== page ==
The cry, ‘They have no wine’ at Cana’s marriage aptly points to the lack and disappointment which characterises our existence. Man is always seeking a more exhilarating life. The youth and beauty of the marriage festival, its song and flowers, its music and dancing, intimate the expectations that we all cherish as we confidently stride upon life’s stage. But how quickly our illusions are dispelled! The music fades, beauty turns to ugliness, the flowers wither and the wine runs out. As men set forth the good wine first and then afterwards that which is worst, even so does the world with its gifts. What is begun with eager excitement and admiration, turns to disgust and sorrow. Even health, life’s greatest wealth, deteriorates and with it life’s most beautiful scenes become shadowed.

The second miracle points to our lack of spiritual health. We are all typified in the nobleman’s son as he lingers on the verge of death. Unless the Great Healer speaks the word of our healing, our spiritual sickness will lead to eternal death.

Not only do life’s exhilarations, health of spirit and body decline, but also our physical strength. This is symbolised in the crippled man at Bethesda. Trials and temptations reveal to us our impotence. Failure follows upon failure and we are plunged into despair.

But not only are we without joy, health and strength, we also lack true nourishment. The fainting, hungering five thousand represent us all. Until we know Christ, we suffer from spiritual malnutrition.

These miracles present a picture of the sorry plight of all humanity. The situation worsens with the fifth miracle. The fragile boat on the stormy seas is a picture of mankind without safety, ever trembling on the verge of imminent disaster and death. The sixth story, the healing of the man born blind, intensifies further our sad case as it points to our spiritual blindness from the dawn of consciousness.

Finally, in the man who had been dead some days, we see ourselves as ‘dead in trespasses and sins.’

What a marvellous portrayal of man’s sinful nature and hopeless plight! The cluster of signs in John’s Gospel witness to the fact that the unconverted man is without joy, health, strength, sustenance, safety, sight and life. All the events of history, all the accounts of modern literature, all the testimony of today’s news media confirm the helpless state of man, as reflected in these seven stories. As Pascal affirmed: ‘Without Christ man is in vice and misery, in darkness, death and despair.’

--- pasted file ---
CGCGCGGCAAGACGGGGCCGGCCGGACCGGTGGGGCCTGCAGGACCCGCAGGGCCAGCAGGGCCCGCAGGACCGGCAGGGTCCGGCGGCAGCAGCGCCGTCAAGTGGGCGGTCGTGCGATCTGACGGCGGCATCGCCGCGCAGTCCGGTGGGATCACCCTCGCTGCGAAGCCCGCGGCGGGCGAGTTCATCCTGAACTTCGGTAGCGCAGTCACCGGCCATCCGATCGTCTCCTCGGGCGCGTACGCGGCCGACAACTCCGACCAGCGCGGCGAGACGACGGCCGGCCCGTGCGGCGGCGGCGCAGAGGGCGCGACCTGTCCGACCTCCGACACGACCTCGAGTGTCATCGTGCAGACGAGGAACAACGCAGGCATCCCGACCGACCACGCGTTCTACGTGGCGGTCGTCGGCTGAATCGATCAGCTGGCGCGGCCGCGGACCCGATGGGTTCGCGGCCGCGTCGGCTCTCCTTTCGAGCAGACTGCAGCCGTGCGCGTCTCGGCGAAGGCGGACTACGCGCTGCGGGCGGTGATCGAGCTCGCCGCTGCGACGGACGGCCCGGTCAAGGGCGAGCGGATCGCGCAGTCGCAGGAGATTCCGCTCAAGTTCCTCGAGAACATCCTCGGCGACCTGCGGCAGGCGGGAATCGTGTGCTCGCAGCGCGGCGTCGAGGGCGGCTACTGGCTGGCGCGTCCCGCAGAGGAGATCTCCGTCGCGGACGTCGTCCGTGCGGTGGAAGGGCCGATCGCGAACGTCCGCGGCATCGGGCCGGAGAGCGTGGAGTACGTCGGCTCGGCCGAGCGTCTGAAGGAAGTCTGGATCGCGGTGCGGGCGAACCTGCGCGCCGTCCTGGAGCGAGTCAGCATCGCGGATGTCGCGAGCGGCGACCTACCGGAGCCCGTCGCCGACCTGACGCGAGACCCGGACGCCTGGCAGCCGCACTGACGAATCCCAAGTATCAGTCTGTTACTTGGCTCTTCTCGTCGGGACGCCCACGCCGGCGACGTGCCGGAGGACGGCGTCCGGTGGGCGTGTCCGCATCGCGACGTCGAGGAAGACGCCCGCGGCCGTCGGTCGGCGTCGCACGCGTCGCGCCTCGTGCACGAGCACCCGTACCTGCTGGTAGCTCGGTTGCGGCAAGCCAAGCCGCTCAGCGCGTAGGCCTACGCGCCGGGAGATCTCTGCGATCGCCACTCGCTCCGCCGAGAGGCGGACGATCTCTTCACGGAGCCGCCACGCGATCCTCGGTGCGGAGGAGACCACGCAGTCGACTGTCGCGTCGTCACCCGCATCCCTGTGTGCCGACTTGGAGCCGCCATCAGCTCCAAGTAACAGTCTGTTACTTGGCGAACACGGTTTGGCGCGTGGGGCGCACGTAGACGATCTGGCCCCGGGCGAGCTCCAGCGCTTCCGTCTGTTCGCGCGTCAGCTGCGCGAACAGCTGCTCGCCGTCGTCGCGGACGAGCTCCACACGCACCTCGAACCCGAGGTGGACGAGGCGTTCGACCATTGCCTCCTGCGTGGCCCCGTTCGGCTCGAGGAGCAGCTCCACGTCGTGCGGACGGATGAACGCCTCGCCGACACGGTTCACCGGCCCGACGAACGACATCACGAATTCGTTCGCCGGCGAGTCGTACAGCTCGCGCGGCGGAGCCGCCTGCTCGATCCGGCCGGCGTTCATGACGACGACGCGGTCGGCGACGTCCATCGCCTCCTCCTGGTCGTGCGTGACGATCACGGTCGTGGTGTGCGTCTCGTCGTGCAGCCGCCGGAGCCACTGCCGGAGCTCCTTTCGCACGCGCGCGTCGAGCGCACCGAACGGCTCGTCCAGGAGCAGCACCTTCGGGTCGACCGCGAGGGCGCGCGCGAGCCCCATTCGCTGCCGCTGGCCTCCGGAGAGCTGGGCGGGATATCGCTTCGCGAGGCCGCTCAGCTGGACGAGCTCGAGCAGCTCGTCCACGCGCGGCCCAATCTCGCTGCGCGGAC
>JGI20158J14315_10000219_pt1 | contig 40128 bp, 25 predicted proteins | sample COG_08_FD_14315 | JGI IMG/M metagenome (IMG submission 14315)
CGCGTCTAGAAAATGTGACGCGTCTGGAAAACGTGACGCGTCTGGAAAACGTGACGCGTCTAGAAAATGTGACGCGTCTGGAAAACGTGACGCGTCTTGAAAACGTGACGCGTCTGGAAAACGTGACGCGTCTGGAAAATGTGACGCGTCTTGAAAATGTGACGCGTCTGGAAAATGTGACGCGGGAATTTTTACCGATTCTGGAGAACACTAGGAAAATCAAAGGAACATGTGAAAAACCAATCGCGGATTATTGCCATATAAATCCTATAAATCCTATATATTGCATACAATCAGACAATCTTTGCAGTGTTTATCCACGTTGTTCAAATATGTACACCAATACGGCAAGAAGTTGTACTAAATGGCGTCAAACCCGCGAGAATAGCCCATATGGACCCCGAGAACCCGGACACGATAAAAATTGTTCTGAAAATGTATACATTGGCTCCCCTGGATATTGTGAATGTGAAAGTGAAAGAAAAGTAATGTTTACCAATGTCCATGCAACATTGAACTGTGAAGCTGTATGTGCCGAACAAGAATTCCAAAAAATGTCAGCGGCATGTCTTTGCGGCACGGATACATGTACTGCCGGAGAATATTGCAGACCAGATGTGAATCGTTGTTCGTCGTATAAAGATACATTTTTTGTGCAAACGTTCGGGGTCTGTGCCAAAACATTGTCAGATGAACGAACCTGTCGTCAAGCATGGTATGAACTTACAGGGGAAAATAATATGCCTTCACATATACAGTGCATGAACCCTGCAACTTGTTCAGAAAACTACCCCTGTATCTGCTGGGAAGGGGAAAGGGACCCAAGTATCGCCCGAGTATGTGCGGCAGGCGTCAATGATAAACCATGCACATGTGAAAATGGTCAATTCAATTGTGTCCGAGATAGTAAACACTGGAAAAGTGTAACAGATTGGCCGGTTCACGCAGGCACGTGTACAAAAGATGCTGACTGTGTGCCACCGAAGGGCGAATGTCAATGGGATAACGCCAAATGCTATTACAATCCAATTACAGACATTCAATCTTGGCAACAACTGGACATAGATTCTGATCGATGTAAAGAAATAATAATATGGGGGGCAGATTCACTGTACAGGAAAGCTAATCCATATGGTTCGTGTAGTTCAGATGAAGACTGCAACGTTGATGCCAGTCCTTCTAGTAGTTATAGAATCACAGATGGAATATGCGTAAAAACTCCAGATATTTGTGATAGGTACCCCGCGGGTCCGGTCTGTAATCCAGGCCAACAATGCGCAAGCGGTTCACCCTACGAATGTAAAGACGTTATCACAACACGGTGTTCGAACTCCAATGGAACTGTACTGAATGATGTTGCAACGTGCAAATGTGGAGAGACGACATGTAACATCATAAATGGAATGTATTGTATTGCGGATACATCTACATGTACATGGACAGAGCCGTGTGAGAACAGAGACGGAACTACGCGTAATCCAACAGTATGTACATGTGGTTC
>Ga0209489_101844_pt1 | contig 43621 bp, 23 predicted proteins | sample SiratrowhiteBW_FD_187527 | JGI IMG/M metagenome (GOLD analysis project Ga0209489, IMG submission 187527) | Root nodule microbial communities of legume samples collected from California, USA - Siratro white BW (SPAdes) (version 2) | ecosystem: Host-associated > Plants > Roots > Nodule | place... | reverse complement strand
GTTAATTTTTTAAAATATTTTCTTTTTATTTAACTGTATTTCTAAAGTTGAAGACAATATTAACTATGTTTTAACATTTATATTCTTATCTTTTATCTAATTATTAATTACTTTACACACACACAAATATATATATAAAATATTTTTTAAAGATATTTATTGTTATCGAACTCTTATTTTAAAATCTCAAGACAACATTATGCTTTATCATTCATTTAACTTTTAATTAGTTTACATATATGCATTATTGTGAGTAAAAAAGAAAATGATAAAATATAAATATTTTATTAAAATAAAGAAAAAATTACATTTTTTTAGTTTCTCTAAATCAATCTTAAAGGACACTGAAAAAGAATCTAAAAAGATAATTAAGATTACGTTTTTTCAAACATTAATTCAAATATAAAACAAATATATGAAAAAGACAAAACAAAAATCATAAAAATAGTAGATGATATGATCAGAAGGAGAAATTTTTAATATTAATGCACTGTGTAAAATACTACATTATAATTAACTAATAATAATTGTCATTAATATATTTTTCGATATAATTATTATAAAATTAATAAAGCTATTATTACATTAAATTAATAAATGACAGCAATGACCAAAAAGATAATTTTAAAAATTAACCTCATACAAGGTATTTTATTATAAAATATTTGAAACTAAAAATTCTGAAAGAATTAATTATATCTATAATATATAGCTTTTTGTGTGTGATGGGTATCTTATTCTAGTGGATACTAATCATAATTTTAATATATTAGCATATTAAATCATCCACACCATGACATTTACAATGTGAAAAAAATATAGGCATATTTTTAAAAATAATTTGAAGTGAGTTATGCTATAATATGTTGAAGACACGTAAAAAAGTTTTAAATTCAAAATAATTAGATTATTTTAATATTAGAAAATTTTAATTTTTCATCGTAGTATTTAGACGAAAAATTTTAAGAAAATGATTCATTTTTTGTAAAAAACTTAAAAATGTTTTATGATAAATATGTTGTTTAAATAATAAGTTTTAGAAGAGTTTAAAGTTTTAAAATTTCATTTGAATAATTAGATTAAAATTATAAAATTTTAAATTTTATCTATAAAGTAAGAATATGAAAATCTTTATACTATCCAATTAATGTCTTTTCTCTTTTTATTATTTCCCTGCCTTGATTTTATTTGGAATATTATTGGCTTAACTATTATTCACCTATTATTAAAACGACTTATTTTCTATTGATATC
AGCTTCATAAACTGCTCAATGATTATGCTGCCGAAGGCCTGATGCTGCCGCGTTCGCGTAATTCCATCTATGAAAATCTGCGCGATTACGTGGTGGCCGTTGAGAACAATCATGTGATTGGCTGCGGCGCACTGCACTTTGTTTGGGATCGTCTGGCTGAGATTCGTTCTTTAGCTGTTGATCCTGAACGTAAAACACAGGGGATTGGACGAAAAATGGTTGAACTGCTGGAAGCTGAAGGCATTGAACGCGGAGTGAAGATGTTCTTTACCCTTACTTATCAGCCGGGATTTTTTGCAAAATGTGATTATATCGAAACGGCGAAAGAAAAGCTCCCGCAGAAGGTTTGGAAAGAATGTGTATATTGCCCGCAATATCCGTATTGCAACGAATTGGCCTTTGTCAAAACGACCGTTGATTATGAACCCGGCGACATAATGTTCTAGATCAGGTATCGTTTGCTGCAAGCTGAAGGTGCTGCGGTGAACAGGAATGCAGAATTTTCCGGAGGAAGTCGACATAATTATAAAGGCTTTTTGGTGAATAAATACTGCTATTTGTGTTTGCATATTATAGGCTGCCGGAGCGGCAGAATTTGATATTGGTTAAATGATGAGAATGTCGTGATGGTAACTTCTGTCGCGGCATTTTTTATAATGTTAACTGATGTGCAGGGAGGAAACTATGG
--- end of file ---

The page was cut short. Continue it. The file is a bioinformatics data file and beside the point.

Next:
But is not the gospel ‘good news’? What good news is there in John’s portrayal of our woe? For that we must consider the other half of the testimony of the seven signs. It speaks of Christ’s nature, of the infinite capacity of the strong Son of God to meet our needs. Each of the seven miracles reveals him as being able, not only to meet our peculiar problems, but all similar problems. In each mighty act we see him as the Transformer.

He transforms water to wine, disease to health, impotence to strength, hunger to satisfaction, danger to safety, darkness and blindness to light and sight, and death to life. All the miracles bespeak his divinity, for ‘these are written, that ye might believe that Jesus is the Christ, the Son of God; and that believing ye might have life through his name’ (John 20:31). Note how he is strong where we are weak:

  1. The miracle at the wedding feast reveals the power of Christ to bring a new quality of life into human existence. Water becomes wine.
  2. The feeding of the five thousand shows his power over quantity. A few loaves and fishes become enough to feed an army, and there is plenty to spare.
  3. The healing of a man who had been ill almost forty years shows Christ’s power over time.
  4. His sending of the word of healing from Cana to Capernaum shows Christ’s power over space.
  5. His walking upon the water reveals his supremacy over natural law.
  6. His healing of a man who was born blind illustrates his control over apparent chance, i.e., over non law.
  7. The raising of Lazarus testifies to Christ’s power over death. He is ‘The resurrection and the life.’

Thus each of these mighty works testifies that Christ is no mere man only. He is God! The divinity of our Lord is our assurance of eternal life and our guarantee that he is sufficient for all our needs in this present time, as well as in the world to come. The Gospel of John has as its message the glorious truth that once we are united to Christ by living faith, our only limitation will be the welcome one of the will of God, which is always good. Despite our weakness and our sinfulness, all things—the failing of supply, of health, of strength, of apparent safety, etc.—work together for good. Nothing can separate us from the love of God which is in Christ Jesus our Lord. But most of all, the Gospel is declaring that the spiritual ravages of our nature made by sin, can be healed by our contact of faith with the living Christ.

John is as aware of the simplicity of salvation by faith alone, as certainly as Paul, and therefore he uses various forms of the word ‘believe’ approximately one hundred times, in most chapters of his Gospel this concept is emphasised (see, for example, 1:7, 12; 2:11, 23; 3:12,15,16,18,36; 4:28,39,53; 5:24,38,44,46,47; 6:29, etc.). That salvation is free, is the glorious good news told again and again.

Sense can be made of the nonsense of life only as we believe the words of Christ. Listen again to some from the most beautiful book in the Bible:

‘…whoever comes to me I will never drive away’ (6:37).
‘… whoever hears my word and believes him who sent me has eternal life and will not be condemned; he has crossed over from death to life’ (5:24).
‘… whoever drinks the water I give him will never thirst’ (4:14).
‘I am the resurrection and the life. He who believes in me will live, even though he dies’ (11:25).

Throughout the Gospel of John the word of the divine Christ works transformation. It raised Lazarus from the dead. That same word received and believed by you and me places us too on resurrection ground; translated into the eternal kingdom of God.